The Re-Invention of Papier Collé
It all started with simultaneous perspective.
Braque and Picasso retreating to the Pyrenees.
The Spaniard told how he had learned to paint
ugly, even if it was young lady prostitutes
and the Frenchman said that he could now paint
beastly, turning an entire village into squares.
They shared a villa, but faced different sunsets.
They shared their work, but kept separate studios.
Then one summer morning at the breakfast table
Pablo put on an African Mask. Georges puffed his pipe.
Pablo danced around as Georges blew smoke
at the chipped fruit dish and both rushed back to work.
They cut up the wallpaper, gathered some scrap wood.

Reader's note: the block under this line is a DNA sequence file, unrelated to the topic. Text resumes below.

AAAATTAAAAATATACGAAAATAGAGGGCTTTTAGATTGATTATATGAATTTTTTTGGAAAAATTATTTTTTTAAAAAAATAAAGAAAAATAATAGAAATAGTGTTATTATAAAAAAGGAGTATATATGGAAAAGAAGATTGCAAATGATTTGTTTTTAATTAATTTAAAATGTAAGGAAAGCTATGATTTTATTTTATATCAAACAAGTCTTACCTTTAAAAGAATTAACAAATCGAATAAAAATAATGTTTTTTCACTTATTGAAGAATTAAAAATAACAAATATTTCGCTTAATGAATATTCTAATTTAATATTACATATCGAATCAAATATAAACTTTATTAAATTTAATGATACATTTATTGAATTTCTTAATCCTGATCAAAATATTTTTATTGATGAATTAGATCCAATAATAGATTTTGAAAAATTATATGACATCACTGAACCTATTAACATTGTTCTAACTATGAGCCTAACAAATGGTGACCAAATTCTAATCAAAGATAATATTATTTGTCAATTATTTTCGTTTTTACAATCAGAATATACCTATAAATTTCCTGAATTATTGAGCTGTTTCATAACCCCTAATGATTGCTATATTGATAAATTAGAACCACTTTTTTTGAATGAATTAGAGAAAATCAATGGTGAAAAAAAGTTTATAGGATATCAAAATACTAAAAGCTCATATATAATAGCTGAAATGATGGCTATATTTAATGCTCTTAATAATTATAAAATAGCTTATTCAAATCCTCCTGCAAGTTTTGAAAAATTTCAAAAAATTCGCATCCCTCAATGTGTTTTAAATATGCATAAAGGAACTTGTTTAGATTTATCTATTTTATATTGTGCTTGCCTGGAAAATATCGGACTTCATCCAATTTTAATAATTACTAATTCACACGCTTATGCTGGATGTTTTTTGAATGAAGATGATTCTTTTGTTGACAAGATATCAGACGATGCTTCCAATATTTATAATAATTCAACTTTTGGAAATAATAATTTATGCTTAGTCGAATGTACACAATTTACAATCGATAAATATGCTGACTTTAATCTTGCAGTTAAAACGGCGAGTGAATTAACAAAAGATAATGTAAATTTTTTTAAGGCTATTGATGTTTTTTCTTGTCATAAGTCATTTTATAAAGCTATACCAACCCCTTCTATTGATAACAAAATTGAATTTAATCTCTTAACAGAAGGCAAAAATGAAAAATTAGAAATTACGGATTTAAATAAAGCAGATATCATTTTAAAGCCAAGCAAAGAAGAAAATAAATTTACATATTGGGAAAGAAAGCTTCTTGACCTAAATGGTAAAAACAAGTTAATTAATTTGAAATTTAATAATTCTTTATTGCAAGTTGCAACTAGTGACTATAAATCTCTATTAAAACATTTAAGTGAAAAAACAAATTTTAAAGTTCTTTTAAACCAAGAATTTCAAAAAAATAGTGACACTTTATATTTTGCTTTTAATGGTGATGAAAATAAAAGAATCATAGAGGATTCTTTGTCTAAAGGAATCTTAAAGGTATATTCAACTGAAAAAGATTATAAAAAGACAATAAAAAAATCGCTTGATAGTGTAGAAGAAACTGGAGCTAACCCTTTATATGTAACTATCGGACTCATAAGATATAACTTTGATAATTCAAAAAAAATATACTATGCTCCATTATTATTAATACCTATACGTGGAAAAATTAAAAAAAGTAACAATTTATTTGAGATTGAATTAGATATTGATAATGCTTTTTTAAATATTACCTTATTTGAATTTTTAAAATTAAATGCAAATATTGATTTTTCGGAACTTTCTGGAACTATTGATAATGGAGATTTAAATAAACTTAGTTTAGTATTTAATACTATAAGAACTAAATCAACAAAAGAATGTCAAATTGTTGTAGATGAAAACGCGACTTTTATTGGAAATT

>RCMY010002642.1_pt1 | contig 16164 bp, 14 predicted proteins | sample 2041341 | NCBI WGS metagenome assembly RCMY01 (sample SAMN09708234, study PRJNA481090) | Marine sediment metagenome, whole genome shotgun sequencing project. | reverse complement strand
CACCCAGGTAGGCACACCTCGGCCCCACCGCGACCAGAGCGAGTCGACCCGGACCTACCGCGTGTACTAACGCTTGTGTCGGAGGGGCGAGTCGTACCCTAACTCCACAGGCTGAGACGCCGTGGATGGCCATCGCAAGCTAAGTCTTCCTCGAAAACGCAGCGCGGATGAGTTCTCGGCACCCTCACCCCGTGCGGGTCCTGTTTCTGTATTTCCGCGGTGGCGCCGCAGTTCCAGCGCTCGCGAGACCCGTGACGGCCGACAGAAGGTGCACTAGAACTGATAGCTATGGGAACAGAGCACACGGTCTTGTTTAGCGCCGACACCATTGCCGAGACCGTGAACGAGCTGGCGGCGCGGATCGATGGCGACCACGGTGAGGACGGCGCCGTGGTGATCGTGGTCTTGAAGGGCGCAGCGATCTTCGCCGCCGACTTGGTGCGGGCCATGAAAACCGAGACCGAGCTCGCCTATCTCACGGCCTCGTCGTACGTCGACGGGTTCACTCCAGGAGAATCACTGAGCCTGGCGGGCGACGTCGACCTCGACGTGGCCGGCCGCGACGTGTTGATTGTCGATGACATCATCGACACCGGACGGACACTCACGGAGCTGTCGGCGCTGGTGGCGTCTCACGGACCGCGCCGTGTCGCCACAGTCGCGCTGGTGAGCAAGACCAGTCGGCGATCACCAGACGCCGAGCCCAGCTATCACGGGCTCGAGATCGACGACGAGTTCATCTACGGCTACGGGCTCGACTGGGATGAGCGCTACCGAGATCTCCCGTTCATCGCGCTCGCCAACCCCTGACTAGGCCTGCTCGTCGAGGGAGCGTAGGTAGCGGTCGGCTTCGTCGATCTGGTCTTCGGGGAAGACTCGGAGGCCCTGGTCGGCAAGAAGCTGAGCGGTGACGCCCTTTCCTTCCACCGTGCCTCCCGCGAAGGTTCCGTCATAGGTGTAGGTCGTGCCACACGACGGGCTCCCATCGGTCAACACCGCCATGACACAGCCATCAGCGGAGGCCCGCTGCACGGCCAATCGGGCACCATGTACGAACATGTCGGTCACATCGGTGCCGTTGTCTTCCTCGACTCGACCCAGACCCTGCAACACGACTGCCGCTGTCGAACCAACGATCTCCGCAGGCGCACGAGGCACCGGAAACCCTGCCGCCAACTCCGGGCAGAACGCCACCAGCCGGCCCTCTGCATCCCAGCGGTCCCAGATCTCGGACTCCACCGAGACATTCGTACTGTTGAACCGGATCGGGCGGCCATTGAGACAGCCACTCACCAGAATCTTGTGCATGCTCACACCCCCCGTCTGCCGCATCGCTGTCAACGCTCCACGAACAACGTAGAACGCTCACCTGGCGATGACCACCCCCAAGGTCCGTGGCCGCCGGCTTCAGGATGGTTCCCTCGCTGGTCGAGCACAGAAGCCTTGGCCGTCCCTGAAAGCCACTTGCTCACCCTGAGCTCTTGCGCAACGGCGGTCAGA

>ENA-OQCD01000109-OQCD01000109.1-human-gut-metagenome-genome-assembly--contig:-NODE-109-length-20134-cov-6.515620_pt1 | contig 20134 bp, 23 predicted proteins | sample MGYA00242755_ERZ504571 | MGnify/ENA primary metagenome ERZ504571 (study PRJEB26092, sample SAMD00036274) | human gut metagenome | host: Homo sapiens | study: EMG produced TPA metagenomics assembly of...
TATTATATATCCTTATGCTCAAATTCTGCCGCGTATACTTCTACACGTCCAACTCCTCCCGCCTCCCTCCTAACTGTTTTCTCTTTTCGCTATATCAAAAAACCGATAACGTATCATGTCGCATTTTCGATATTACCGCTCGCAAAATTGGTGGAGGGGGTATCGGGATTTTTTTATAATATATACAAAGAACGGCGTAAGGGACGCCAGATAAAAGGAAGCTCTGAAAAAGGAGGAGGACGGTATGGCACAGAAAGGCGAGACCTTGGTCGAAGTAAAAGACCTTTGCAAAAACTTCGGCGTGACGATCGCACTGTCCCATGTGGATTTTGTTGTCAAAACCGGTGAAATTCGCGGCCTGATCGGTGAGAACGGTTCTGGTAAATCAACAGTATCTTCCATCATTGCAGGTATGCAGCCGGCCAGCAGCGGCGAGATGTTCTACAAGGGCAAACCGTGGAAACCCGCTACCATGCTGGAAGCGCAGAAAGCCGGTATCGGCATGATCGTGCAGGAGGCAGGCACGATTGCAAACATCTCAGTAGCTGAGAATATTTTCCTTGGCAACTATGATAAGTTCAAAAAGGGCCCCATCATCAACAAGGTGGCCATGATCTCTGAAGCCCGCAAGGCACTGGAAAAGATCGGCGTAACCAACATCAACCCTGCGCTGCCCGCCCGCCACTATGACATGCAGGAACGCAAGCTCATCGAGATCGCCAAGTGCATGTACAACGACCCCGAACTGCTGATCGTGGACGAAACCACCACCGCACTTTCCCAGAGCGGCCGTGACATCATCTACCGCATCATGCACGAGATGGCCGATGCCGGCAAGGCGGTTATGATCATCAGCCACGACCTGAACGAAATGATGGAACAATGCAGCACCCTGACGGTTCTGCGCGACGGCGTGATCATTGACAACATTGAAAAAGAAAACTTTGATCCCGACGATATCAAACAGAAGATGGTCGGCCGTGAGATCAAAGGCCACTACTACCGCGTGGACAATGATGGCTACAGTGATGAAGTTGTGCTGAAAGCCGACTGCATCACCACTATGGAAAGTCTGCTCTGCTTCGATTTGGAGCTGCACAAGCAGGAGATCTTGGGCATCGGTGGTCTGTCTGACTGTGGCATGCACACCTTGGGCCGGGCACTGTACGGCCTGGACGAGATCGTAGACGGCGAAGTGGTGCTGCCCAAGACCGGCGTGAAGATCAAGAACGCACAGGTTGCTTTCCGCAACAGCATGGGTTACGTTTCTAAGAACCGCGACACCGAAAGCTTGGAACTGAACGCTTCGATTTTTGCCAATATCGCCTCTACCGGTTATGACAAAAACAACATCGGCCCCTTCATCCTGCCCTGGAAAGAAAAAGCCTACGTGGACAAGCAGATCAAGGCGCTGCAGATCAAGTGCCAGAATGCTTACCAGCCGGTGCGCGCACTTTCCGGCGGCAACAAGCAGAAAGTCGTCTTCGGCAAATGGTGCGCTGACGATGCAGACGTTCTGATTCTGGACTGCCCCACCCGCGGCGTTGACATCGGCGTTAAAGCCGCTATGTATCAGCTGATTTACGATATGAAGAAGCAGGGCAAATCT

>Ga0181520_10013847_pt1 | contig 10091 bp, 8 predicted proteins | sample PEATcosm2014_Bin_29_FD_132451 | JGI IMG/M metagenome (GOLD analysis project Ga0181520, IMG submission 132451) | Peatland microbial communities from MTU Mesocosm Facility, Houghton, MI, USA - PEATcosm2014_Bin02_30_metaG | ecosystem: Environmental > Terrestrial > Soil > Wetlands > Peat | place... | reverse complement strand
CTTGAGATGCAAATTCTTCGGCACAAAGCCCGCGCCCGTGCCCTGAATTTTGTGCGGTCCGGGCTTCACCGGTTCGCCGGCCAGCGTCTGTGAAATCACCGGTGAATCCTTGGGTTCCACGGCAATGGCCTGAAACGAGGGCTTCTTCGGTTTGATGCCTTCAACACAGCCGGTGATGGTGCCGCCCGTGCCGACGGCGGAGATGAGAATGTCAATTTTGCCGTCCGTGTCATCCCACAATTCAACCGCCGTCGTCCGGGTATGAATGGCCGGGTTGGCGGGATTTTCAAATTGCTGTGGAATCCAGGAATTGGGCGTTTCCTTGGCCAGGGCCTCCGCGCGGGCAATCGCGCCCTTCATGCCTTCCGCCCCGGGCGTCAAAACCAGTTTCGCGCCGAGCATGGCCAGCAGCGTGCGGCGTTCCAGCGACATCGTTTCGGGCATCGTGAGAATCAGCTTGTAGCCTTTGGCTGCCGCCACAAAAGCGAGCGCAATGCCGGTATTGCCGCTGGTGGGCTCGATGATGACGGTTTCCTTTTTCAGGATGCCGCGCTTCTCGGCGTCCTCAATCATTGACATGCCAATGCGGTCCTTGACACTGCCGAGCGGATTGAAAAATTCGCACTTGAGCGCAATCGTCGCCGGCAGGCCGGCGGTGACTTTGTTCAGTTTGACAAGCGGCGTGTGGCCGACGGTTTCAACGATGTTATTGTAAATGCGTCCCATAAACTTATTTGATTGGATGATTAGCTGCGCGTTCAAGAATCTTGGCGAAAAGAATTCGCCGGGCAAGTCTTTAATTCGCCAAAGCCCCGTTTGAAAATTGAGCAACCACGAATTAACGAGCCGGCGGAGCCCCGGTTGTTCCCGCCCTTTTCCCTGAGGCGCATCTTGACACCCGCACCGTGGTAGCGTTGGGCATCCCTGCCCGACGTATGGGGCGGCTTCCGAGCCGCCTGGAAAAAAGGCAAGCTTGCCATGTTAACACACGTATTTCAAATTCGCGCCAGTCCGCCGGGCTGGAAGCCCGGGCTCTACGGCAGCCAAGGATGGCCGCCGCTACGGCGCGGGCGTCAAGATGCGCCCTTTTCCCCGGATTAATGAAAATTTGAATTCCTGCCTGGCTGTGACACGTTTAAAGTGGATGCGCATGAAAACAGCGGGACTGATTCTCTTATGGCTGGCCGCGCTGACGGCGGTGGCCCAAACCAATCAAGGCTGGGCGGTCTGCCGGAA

They mounted an easel in the center of the kitchen.
Braque scrawled and shaded a bunch of grapes
and a lemon, a pear, and Picasso paced around
the still near-blank canvas and then charcoaled “BAR”
then “ALE” in block letters in two of the corners.
When they finished, the fragments were bizarre.
Gluey radicals pasting together in the Pyrenees.
Austin Sanchez-Moran received his MFA in Poetry from George Mason University, where he was a Laanan Fellow and then an Honors Fellow. His poems and short fiction have been published or are forthcoming in Catamaran Literary Journal, Denver Quarterly, Laurel Review, and Salamander Magazine, among many others. Also, he had a poem chosen for the anthology, Best New Poets of the Midwest (2017).
The Ekphrastic Review
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